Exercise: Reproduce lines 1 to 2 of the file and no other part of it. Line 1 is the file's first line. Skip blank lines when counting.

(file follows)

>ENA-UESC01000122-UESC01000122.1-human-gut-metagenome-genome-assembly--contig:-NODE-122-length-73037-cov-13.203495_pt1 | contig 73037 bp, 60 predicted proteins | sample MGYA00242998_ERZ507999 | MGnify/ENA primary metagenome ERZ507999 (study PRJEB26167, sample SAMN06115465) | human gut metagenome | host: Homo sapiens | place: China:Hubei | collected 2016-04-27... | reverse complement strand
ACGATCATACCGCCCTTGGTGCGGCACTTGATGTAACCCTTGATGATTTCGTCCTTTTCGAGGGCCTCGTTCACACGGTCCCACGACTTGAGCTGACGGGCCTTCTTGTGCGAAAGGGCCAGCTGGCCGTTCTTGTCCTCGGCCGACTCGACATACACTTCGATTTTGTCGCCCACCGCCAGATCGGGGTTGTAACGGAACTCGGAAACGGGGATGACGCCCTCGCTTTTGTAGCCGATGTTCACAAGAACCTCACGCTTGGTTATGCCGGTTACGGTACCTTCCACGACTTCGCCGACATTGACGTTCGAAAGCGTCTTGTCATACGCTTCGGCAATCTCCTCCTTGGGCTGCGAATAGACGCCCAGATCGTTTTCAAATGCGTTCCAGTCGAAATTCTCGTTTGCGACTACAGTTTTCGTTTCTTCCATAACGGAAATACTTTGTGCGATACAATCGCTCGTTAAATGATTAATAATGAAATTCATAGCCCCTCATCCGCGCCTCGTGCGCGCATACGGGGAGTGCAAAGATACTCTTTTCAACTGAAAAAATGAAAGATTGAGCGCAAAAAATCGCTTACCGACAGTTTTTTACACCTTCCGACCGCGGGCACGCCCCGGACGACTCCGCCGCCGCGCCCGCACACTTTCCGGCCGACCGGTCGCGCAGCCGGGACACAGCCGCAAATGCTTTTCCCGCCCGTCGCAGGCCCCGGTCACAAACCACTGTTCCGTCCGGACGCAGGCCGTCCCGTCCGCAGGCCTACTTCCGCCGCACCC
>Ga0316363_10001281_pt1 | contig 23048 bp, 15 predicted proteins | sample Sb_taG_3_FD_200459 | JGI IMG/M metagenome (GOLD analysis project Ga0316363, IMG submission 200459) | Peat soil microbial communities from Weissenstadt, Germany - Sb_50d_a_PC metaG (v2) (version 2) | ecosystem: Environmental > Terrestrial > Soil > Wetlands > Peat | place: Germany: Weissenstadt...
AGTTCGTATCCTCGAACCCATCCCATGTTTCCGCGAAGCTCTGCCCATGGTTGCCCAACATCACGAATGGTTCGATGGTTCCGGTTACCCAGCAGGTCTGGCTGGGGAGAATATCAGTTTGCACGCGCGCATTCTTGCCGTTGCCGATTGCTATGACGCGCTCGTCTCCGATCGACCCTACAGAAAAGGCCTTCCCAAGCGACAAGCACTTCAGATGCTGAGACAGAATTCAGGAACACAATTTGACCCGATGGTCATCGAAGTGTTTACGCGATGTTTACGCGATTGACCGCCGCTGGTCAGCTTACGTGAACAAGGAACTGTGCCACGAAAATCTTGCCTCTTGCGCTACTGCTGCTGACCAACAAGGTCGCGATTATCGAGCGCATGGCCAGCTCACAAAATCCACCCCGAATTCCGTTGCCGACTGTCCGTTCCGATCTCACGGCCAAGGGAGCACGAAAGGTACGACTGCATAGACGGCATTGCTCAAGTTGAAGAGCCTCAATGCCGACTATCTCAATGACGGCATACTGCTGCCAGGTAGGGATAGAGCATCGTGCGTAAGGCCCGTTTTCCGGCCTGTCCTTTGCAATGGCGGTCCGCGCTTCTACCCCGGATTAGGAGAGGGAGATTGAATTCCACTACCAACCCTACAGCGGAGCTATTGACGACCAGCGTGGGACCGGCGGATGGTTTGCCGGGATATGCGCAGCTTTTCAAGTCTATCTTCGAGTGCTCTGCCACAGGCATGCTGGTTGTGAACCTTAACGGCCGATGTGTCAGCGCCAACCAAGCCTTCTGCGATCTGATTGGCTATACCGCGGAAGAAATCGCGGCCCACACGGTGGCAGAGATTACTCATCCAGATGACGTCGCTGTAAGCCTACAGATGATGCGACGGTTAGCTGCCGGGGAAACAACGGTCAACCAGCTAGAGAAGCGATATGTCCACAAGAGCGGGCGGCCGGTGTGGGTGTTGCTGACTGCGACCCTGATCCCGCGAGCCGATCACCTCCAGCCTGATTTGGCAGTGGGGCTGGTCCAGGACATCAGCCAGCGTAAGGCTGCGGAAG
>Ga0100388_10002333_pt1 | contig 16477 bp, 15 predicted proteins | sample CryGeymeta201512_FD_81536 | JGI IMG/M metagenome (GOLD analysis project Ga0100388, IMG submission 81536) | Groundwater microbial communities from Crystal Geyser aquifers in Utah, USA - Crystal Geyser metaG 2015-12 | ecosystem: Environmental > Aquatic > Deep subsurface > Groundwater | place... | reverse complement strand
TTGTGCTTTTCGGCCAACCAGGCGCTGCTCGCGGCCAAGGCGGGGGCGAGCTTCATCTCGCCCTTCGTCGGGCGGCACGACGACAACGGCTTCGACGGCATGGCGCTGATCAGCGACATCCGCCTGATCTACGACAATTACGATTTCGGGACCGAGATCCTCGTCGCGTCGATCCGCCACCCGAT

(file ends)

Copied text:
>ENA-UESC01000122-UESC01000122.1-human-gut-metagenome-genome-assembly--contig:-NODE-122-length-73037-cov-13.203495_pt1 | contig 73037 bp, 60 predicted proteins | sample MGYA00242998_ERZ507999 | MGnify/ENA primary metagenome ERZ507999 (study PRJEB26167, sample SAMN06115465) | human gut metagenome | host: Homo sapiens | place: China:Hubei | collected 2016-04-27... | reverse complement strand
ACGATCATACCGCCCTTGGTGCGGCACTTGATGTAACCCTTGATGATTTCGTCCTTTTCGAGGGCCTCGTTCACACGGTCCCACGACTTGAGCTGACGGGCCTTCTTGTGCGAAAGGGCCAGCTGGCCGTTCTTGTCCTCGGCCGACTCGACATACACTTCGATTTTGTCGCCCACCGCCAGATCGGGGTTGTAACGGAACTCGGAAACGGGGATGACGCCCTCGCTTTTGTAGCCGATGTTCACAAGAACCTCACGCTTGGTTATGCCGGTTACGGTACCTTCCACGACTTCGCCGACATTGACGTTCGAAAGCGTCTTGTCATACGCTTCGGCAATCTCCTCCTTGGGCTGCGAATAGACGCCCAGATCGTTTTCAAATGCGTTCCAGTCGAAATTCTCGTTTGCGACTACAGTTTTCGTTTCTTCCATAACGGAAATACTTTGTGCGATACAATCGCTCGTTAAATGATTAATAATGAAATTCATAGCCCCTCATCCGCGCCTCGTGCGCGCATACGGGGAGTGCAAAGATACTCTTTTCAACTGAAAAAATGAAAGATTGAGCGCAAAAAATCGCTTACCGACAGTTTTTTACACCTTCCGACCGCGGGCACGCCCCGGACGACTCCGCCGCCGCGCCCGCACACTTTCCGGCCGACCGGTCGCGCAGCCGGGACACAGCCGCAAATGCTTTTCCCGCCCGTCGCAGGCCCCGGTCACAAACCACTGTTCCGTCCGGACGCAGGCCGTCCCGTCCGCAGGCCTACTTCCGCCGCACCC